- A “relook” at the powers of his office’s governance monitoring and compliance (GMC) unit to approve or decline requests from government departments to deviate from tender laws and to extend tenders;

- That the office of the CPO operated “like a dictator, and not an enabler”;

- That procurement was not aligned to transformation and that the office did not support state-owned companies;

- That the office didn’t consult other government departments and companies and ignored their procurement officials;

- That contracts, like that signed with Vodacom and challenged by the Competition Commission this week, were a barrier to economic development and should be reviewed and decentralised;

- That some clauses of the Preferential Procurement Policy Framework Act, whose focus is black empowerment, were not implementable and posed a barrier to doing business; and

- That government’s policy to pay service providers within 30 days needed to be reviewed to stop companies from closing down due to non-payment.

This function is currently housed in the presidency’s department of monitoring and evaluation. Mathebula and his political heads want the function moved to Treasury.


The minutes reveal a proposal to appoint an independent company to assess the CPO office’s work.

An official with knowledge of the meeting said the decision was made after officials resisted withdrawing the governance monitoring and compliance unit’s powers to decide if departments’ requests for tender deviations and extensions were justified.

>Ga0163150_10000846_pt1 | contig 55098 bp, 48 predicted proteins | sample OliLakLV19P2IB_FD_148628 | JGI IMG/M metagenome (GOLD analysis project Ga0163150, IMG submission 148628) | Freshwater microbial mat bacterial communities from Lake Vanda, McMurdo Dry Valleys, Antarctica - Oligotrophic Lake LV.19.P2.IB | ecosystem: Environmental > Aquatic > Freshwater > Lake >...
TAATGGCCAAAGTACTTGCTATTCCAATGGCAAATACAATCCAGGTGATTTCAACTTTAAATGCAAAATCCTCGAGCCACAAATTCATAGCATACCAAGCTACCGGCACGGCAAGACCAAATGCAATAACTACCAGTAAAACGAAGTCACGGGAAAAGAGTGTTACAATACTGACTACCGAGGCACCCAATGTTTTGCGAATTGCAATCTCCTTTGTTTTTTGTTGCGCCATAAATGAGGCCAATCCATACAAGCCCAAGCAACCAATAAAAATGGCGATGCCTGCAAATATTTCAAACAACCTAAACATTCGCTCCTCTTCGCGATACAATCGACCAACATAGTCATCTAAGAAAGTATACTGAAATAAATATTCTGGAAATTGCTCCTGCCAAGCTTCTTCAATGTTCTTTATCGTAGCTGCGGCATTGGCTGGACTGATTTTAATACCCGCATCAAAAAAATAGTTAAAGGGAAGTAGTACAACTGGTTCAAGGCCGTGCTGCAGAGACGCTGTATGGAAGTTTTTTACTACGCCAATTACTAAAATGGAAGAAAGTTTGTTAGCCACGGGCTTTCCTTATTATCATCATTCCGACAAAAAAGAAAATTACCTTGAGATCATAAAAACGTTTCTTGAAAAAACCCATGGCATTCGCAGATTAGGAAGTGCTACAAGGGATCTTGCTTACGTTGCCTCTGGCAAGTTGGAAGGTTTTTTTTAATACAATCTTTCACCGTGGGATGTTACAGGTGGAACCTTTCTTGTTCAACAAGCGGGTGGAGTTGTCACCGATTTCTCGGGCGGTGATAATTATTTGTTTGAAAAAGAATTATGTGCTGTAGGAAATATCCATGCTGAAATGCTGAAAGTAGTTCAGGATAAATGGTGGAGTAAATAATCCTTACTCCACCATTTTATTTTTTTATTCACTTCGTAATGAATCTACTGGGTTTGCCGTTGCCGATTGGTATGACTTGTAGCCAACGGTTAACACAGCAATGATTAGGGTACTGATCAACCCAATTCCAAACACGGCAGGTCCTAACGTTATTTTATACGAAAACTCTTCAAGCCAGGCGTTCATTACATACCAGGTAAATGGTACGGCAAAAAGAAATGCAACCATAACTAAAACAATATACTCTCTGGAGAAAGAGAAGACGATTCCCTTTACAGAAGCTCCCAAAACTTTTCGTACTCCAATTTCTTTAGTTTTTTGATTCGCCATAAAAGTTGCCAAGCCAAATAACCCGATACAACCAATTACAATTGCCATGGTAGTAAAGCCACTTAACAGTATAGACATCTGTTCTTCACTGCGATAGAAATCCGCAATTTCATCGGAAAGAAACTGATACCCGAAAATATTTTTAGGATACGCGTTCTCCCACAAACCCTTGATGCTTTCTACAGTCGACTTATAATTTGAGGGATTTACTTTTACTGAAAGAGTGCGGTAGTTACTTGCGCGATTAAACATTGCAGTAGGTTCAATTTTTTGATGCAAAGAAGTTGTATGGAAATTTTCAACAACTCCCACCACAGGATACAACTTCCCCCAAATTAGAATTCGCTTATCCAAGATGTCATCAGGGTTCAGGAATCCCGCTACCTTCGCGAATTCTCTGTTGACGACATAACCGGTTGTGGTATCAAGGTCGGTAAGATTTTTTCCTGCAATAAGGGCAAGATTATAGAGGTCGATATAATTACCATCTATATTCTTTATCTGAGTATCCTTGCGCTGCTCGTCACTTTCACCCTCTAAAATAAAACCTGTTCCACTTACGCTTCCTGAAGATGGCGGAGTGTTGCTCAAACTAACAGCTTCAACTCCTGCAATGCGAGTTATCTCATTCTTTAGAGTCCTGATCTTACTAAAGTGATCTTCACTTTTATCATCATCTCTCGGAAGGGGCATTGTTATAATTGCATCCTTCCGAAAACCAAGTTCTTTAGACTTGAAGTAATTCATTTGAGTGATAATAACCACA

The official said the reason the unit was first established was because former CPO Kenneth Brown “picked up that a lot of tenders were not advertised; they were awarded through deviations”.

“They were not cost effective and cost government a lot of money.

“In the past, government departments were not required to seek permission to deviate. They were only required to inform Treasury and the office of the Auditor-General after they had deviated.

"Requiring departments to seek permission to deviate has saved government billions because many requests have been declined,” he said.

The official said Mathebula argued that departments should be left to decide for themselves.

However, the meeting resolved to seek legal opinion about whether the unit should keep its powers.

It was noted in the minutes that the GMC’s mandate would be re-examined and the matter would be discussed with accounting officers.

“Further discussions to follow on whether to put together a committee for collective approvals rather than only the GMC making decisions.”

The official said government wanted to curtail the GMC’s powers to allow departments and entities such as water and sanitation, transport, and Eskom to implement expensive projects and the nuclear deal without having to obtain Treasury’s permission.

“Under the current environment, they can’t do those projects without deviating from tender processes.”

In April, City Press reported that Treasury blocked the department of energy from procuring the nuclear build programme directly from international governments without first following tender processes.

Between April and June, Treasury declined 70 requests for deviations. The value of more than half of these contracts is unknown.

The few known tenders amount to more than R2.5bn.